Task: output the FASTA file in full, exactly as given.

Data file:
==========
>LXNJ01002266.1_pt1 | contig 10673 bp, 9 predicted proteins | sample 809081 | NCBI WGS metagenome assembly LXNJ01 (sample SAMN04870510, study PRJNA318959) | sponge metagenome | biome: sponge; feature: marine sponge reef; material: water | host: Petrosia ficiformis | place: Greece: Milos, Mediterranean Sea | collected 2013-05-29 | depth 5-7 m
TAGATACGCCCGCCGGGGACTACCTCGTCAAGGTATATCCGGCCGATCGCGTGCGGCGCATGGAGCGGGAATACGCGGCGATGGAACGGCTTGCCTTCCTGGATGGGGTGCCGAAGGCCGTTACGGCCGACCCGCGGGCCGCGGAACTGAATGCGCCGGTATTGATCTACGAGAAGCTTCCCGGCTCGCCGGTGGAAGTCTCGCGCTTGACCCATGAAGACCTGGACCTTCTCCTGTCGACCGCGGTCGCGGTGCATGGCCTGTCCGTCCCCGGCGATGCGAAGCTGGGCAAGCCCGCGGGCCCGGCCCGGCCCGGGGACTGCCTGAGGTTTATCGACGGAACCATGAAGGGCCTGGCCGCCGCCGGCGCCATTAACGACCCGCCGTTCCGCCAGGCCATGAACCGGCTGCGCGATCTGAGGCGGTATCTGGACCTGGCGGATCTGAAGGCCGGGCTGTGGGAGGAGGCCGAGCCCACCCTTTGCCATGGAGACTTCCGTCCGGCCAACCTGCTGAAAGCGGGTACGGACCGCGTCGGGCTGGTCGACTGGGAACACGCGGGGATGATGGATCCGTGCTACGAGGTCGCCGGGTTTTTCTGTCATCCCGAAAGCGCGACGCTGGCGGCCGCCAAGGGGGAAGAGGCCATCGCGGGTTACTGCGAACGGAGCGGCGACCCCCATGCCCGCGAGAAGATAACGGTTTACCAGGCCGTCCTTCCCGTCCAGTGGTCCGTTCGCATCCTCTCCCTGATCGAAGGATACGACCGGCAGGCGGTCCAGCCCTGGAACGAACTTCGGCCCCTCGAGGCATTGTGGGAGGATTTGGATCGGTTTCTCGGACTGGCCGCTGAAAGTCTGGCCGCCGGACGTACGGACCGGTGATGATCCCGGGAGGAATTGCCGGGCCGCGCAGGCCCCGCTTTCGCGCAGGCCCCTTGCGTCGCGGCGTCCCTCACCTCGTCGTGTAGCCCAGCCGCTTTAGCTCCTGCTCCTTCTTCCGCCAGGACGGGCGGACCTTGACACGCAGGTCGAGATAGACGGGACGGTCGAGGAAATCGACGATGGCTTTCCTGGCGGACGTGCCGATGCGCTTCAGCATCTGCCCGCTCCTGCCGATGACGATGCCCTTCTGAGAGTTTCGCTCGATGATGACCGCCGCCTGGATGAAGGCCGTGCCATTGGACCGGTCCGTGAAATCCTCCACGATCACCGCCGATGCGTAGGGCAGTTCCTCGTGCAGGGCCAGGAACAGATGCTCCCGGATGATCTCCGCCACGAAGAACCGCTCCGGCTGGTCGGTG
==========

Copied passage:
>LXNJ01002266.1_pt1 | contig 10673 bp, 9 predicted proteins | sample 809081 | NCBI WGS metagenome assembly LXNJ01 (sample SAMN04870510, study PRJNA318959) | sponge metagenome | biome: sponge; feature: marine sponge reef; material: water | host: Petrosia ficiformis | place: Greece: Milos, Mediterranean Sea | collected 2013-05-29 | depth 5-7 m
TAGATACGCCCGCCGGGGACTACCTCGTCAAGGTATATCCGGCCGATCGCGTGCGGCGCATGGAGCGGGAATACGCGGCGATGGAACGGCTTGCCTTCCTGGATGGGGTGCCGAAGGCCGTTACGGCCGACCCGCGGGCCGCGGAACTGAATGCGCCGGTATTGATCTACGAGAAGCTTCCCGGCTCGCCGGTGGAAGTCTCGCGCTTGACCCATGAAGACCTGGACCTTCTCCTGTCGACCGCGGTCGCGGTGCATGGCCTGTCCGTCCCCGGCGATGCGAAGCTGGGCAAGCCCGCGGGCCCGGCCCGGCCCGGGGACTGCCTGAGGTTTATCGACGGAACCATGAAGGGCCTGGCCGCCGCCGGCGCCATTAACGACCCGCCGTTCCGCCAGGCCATGAACCGGCTGCGCGATCTGAGGCGGTATCTGGACCTGGCGGATCTGAAGGCCGGGCTGTGGGAGGAGGCCGAGCCCACCCTTTGCCATGGAGACTTCCGTCCGGCCAACCTGCTGAAAGCGGGTACGGACCGCGTCGGGCTGGTCGACTGGGAACACGCGGGGATGATGGATCCGTGCTACGAGGTCGCCGGGTTTTTCTGTCATCCCGAAAGCGCGACGCTGGCGGCCGCCAAGGGGGAAGAGGCCATCGCGGGTTACTGCGAACGGAGCGGCGACCCCCATGCCCGCGAGAAGATAACGGTTTACCAGGCCGTCCTTCCCGTCCAGTGGTCCGTTCGCATCCTCTCCCTGATCGAAGGATACGACCGGCAGGCGGTCCAGCCCTGGAACGAACTTCGGCCCCTCGAGGCATTGTGGGAGGATTTGGATCGGTTTCTCGGACTGGCCGCTGAAAGTCTGGCCGCCGGACGTACGGACCGGTGATGATCCCGGGAGGAATTGCCGGGCCGCGCAGGCCCCGCTTTCGCGCAGGCCCCTTGCGTCGCGGCGTCCCTCACCTCGTCGTGTAGCCCAGCCGCTTTAGCTCCTGCTCCTTCTTCCGCCAGGACGGGCGGACCTTGACACGCAGGTCGAGATAGACGGGACGGTCGAGGAAATCGACGATGGCTTTCCTGGCGGACGTGCCGATGCGCTTCAGCATCTGCCCGCTCCTGCCGATGACGATGCCCTTCTGAGAGTTTCGCTCGATGATGACCGCCGCCTGGATGAAGGCCGTGCCATTGGACCGGTCCGTGAAATCCTCCACGATCACCGCCGATGCGTAGGGCAGTTCCTCGTGCAGGGCCAGGAACAGATGCTCCCGGATGATCTCCGCCACGAAGAACCGCTCCGGCTGGTCGGTG